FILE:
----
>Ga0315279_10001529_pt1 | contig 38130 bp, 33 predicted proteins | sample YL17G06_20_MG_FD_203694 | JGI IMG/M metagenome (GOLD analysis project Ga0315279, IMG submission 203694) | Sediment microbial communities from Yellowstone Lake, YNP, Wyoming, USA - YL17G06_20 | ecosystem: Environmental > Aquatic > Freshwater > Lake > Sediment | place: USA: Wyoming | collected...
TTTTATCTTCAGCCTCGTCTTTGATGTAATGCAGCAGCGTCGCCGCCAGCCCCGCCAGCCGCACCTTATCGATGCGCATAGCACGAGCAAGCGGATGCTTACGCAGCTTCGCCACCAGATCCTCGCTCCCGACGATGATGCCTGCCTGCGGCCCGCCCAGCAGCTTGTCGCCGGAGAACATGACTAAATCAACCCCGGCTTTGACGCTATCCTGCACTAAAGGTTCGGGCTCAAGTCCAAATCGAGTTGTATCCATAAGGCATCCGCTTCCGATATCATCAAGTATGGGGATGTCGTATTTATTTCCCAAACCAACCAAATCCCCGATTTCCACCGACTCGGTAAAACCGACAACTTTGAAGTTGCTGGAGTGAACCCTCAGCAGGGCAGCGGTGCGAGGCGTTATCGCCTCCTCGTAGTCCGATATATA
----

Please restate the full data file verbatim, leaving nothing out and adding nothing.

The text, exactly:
>Ga0315279_10001529_pt1 | contig 38130 bp, 33 predicted proteins | sample YL17G06_20_MG_FD_203694 | JGI IMG/M metagenome (GOLD analysis project Ga0315279, IMG submission 203694) | Sediment microbial communities from Yellowstone Lake, YNP, Wyoming, USA - YL17G06_20 | ecosystem: Environmental > Aquatic > Freshwater > Lake > Sediment | place: USA: Wyoming | collected...
TTTTATCTTCAGCCTCGTCTTTGATGTAATGCAGCAGCGTCGCCGCCAGCCCCGCCAGCCGCACCTTATCGATGCGCATAGCACGAGCAAGCGGATGCTTACGCAGCTTCGCCACCAGATCCTCGCTCCCGACGATGATGCCTGCCTGCGGCCCGCCCAGCAGCTTGTCGCCGGAGAACATGACTAAATCAACCCCGGCTTTGACGCTATCCTGCACTAAAGGTTCGGGCTCAAGTCCAAATCGAGTTGTATCCATAAGGCATCCGCTTCCGATATCATCAAGTATGGGGATGTCGTATTTATTTCCCAAACCAACCAAATCCCCGATTTCCACCGACTCGGTAAAACCGACAACTTTGAAGTTGCTGGAGTGAACCCTCAGCAGGGCAGCGGTGCGAGGCGTTATCGCCTCCTCGTAGTCCGATATATA